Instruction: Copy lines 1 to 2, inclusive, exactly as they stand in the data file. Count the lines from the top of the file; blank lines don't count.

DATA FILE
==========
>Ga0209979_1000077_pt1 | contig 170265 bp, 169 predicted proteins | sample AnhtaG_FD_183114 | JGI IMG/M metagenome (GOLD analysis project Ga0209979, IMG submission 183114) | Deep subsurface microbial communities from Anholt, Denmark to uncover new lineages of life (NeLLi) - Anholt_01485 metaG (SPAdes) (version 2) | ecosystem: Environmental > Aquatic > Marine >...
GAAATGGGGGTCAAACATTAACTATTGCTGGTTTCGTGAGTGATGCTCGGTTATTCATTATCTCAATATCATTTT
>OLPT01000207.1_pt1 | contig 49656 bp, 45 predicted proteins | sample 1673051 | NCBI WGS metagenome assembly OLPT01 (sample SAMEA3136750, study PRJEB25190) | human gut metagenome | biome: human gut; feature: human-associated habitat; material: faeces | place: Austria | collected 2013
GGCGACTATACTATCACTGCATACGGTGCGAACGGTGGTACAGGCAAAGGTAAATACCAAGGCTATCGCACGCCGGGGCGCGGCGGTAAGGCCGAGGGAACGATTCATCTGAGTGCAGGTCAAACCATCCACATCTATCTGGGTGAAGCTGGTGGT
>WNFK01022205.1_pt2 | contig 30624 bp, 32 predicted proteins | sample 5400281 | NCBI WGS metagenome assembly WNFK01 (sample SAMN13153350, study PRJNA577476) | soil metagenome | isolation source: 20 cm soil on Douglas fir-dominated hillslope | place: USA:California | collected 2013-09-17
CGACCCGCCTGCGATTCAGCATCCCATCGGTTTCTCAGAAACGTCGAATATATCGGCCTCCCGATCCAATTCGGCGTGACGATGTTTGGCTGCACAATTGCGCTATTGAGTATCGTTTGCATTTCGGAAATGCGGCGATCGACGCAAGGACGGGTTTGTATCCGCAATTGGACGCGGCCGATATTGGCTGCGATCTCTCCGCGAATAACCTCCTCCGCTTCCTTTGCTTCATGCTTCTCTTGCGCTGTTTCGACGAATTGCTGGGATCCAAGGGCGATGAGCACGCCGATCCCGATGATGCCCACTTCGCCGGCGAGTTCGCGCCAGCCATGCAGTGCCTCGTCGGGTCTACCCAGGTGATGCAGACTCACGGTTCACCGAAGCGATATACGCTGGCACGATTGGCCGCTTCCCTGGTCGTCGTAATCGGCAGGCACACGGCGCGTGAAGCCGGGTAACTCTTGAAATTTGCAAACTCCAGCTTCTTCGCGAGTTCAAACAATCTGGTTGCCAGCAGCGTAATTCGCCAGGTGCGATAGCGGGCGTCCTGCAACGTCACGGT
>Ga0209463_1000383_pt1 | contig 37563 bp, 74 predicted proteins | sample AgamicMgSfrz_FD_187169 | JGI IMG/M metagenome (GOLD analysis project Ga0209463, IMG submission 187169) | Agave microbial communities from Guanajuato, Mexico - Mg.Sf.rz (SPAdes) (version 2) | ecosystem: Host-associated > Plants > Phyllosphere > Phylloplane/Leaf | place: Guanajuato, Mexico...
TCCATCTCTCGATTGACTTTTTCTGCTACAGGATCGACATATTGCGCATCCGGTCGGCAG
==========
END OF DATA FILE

>Ga0209979_1000077_pt1 | contig 170265 bp, 169 predicted proteins | sample AnhtaG_FD_183114 | JGI IMG/M metagenome (GOLD analysis project Ga0209979, IMG submission 183114) | Deep subsurface microbial communities from Anholt, Denmark to uncover new lineages of life (NeLLi) - Anholt_01485 metaG (SPAdes) (version 2) | ecosystem: Environmental > Aquatic > Marine >...
GAAATGGGGGTCAAACATTAACTATTGCTGGTTTCGTGAGTGATGCTCGGTTATTCATTATCTCAATATCATTTT